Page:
Imagine being told by your doctor that you have a medical disorder that is affecting your health and makes it difficult to lose weight, yet that is the very suggestion he/she gives you to improve your condition. Most of us would feel frustrated, angry and overwhelmed. When Mari Farthing was diagnosed with metabolic syndrome (insulin resistance), she felt the same way. Then, she cranked up her iPod, laced up her kicks and hit the track.
She knew losing weight would be tough but not impossible, and now she’s 61 pounds lighter because of her determination.
Mari describes her weight as being a, “lifelong kind of thing” that didn’t really become a problem until adulthood. She started to notice a few more pounds each year, even though she was taking steps to eat healthy and exercise. Before her diagnosis, frustration led to a cycle of yo-yo dieting. After the diagnosis, she felt relief; at least now she could quit feeling like a failure.
“When I learned there was a part of me that was essentially broken, it was powerful, she said. “It answered so many questions for me. It gave me strength. It empowered me. Let me know that I’m enough. Because I didn’t feel like I was.”
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Floyd Mayweather Jr. is unquestionably one of the best boxers in the sport. On September 14, he won a match against Saul “Canelo” Alvarez, bringing his record to a staggering 45-0. In the case of Mayweather and many other top athletes, success all comes down to training. If you want to start training like a boxer, try these tips from Biggest Loser trainer Dolvett Quince, “take kickboxing lessons and work with a trainer to learn hand speed and hand eye coordination. Also, jumping rope is a great way to build your endurance.”
For professionals like Mayweather, the tiniest of details matter most. He is known to be incredibly picky about everything from the gloves he uses to the socks he wears while training. According to personal trainer John Platero, it isn’t unusual for elite athletes to act in that manner. “Every athlete is different, and most are superstitious,” he said. “They will always put a certain glove on first or lace the shoes a certain way.” Once the details are taken care of, athletes like Mayweather move on to intense physical training.
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It’s Friday at 4:30 p.m. and the clock couldn’t be moving any slower. It’s been a long week and you’re more than ready for the weekend to begin.
The only problem (besides the last 30 minutes feeling like an eternity) is you haven’t gotten your workout in for the day. You’re thinking to yourself, “I’m not in the mood to workout”, and it’s the last thing on your mind with the exciting weekend you have planned. In order to avoid skipping the gym, put a few of these motivational ideas of use.
Take a pre-workout supplement
A lot of avid gym-goers that are faithful to their workout routine take a pre-workout supplement before every workout. Pre-workout supplements enhance your workout with ingredients such as caffeine and creatine, which give you a boost of energy and help you maintain more mental focus.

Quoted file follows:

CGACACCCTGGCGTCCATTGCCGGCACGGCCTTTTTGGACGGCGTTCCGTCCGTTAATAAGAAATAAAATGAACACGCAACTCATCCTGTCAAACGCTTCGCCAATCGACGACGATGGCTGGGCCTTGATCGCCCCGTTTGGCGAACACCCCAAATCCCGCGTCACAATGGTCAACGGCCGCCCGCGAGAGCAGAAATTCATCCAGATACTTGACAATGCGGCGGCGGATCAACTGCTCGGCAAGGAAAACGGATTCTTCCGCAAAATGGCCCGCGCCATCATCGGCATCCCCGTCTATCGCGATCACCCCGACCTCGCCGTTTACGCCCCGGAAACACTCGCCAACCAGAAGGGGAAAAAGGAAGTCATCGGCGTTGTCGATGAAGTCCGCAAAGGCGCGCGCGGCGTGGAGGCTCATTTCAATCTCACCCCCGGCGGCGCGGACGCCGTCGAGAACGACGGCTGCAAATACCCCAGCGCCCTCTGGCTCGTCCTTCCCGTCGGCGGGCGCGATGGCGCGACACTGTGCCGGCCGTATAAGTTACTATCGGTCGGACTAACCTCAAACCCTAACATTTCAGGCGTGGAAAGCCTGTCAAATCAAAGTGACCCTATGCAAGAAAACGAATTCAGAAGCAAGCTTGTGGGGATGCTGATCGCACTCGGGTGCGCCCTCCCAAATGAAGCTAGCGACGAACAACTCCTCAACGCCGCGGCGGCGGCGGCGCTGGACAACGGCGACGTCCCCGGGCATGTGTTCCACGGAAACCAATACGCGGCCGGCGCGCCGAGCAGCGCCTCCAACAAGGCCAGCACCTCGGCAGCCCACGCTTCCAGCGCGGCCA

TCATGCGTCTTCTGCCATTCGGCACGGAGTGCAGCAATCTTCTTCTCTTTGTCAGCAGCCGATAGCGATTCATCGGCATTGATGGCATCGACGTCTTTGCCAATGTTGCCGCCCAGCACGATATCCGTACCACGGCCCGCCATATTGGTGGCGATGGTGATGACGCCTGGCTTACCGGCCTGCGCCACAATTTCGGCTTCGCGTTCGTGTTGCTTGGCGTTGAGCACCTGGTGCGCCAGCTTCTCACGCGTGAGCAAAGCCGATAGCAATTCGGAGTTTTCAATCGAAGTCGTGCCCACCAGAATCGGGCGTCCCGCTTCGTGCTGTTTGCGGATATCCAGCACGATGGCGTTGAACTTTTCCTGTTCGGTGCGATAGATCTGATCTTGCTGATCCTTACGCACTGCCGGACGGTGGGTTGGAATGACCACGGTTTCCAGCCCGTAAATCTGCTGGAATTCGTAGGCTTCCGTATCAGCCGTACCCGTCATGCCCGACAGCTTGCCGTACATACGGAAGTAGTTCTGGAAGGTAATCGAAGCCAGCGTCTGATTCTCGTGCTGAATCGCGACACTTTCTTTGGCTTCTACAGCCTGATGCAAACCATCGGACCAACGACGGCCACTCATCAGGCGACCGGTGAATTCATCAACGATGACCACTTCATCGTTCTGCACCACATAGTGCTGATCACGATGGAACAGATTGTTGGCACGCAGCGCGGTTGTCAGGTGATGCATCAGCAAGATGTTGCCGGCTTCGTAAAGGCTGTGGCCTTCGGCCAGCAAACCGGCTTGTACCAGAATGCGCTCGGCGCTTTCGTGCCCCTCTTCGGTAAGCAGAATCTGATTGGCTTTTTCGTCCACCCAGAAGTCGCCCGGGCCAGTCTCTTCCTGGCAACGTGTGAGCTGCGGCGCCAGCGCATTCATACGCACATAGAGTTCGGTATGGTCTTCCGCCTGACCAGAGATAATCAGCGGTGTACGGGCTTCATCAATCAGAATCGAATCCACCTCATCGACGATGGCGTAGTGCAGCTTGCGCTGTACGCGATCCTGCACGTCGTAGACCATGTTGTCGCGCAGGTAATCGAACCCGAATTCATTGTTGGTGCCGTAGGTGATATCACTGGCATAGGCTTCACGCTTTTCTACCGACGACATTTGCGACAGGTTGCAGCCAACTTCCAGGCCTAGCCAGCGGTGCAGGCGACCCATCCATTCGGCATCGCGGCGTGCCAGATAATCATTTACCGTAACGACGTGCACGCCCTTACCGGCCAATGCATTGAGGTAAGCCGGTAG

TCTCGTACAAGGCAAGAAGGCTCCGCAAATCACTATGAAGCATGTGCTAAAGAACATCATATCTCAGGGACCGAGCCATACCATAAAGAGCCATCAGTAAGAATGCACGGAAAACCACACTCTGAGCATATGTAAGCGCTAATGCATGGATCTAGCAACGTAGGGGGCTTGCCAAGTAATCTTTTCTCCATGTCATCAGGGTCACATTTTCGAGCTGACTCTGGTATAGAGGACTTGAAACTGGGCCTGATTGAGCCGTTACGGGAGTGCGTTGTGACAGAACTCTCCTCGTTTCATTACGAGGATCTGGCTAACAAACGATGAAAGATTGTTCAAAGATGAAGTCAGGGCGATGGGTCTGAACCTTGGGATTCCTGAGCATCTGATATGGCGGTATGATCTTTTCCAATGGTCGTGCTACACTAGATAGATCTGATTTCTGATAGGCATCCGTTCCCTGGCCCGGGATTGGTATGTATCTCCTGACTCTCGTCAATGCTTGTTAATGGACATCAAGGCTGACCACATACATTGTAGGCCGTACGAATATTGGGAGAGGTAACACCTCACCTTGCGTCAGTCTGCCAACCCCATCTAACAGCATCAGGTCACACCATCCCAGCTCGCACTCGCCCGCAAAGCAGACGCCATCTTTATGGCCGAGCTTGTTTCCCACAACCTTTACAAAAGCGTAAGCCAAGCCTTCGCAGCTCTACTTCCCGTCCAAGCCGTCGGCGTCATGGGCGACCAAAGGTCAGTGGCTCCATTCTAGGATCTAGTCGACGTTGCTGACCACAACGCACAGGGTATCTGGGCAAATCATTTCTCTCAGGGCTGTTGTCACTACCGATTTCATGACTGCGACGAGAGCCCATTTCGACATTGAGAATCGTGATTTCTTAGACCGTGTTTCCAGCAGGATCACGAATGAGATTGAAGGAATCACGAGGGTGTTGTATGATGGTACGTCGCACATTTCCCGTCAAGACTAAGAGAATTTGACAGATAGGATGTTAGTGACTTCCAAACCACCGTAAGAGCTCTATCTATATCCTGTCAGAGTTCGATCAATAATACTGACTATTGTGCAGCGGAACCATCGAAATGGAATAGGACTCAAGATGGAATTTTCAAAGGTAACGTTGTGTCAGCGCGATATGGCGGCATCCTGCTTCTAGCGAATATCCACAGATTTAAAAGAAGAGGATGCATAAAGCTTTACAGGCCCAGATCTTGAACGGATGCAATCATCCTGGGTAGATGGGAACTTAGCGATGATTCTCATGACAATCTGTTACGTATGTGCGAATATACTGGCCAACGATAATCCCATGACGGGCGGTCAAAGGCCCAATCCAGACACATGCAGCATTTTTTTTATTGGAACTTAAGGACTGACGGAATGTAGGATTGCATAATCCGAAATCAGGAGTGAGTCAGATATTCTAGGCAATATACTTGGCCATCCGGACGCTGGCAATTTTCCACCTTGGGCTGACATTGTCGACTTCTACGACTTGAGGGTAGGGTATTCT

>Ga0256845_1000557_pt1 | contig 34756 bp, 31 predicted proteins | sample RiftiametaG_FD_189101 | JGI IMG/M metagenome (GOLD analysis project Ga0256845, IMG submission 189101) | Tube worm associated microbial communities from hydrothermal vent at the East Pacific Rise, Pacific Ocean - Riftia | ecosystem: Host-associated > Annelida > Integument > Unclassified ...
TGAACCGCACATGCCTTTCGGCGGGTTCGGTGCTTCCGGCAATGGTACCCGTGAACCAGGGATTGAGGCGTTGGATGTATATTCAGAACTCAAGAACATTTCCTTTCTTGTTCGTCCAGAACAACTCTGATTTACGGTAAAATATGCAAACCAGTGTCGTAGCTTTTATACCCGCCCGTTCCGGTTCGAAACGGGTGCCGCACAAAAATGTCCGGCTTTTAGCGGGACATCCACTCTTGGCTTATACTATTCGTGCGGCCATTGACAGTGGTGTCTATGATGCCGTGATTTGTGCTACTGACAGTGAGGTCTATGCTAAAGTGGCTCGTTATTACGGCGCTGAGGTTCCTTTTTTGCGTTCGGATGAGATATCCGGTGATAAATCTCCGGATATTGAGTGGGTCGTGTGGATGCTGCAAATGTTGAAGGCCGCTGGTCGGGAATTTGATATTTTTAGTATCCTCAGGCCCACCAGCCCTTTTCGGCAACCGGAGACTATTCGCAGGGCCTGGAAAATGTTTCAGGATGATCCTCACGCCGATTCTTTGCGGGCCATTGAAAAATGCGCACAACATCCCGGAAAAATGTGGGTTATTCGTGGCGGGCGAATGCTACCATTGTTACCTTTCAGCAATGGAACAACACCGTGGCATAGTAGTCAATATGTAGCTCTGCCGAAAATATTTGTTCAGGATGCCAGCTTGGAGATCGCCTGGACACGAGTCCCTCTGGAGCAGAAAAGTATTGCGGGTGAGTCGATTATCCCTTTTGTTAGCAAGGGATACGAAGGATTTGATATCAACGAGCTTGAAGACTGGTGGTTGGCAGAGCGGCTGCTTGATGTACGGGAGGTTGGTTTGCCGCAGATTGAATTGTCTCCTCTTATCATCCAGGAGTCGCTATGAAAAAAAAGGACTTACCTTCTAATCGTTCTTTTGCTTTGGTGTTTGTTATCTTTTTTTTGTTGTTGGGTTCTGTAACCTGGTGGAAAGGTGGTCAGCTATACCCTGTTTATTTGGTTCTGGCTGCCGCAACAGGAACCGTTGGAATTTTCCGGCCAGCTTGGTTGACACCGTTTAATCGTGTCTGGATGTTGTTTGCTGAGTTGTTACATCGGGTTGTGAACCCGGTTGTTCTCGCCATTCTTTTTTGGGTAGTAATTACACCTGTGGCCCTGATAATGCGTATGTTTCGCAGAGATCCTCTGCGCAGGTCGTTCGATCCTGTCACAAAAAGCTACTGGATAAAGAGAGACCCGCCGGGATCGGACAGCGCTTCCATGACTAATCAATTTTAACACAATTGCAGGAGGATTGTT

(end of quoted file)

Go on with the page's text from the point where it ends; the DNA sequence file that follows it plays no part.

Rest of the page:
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If you’re like me, you’ve already put in at least three or four solid workouts this week. While Saturdays can be a time of rest for some, I say why not get active for 15 minutes before kicking off your weekend relaxation?
As a former soccer player, I know how intense of a workout the sport can be. In this weekend’s Saturday Drill, I’ve taken seven of my favorite soccer practice exercises and turned them into a workout anyone can do – soccer player or not. For this short drill, you’ll need a soccer ball or an object of similar size. Once you have your workout gear on and your ball in tow, it’s time to get started!
Last week, our team here at Diets In Review decided to step away from our desks for an afternoon of practicing what we preach by doing something active. Our activity of choice? Rock wall climbing.
We met up at a local health club that houses the state of Kansas’ largest rock wall, strapped on our gear, and raced to the top. Not only did we all have a great time together, but we also got in a pretty descent workout.
Indoor rock wall climbing can be beneficial to many parts of the body. For one, it’s a great cardiovascular activity. If you’re new to climbing, try starting out easy by climbing for about five minutes at a time. You’ll eventually get the hang of things so you can work your way up to 30 minutes or more.
Rock wall climbing is also great for toning and increasing muscle mass. Some of the areas that get most challenged are your chest, back, arms, shoulders, forearms and legs. In addition, with all of the stretching you do in order to reach that next blue mount ahead of you, you’ll also be working on your body’s balance and flexibility.
Obviously this activity helps the body physically, but did you know it provides mental benefits as well?
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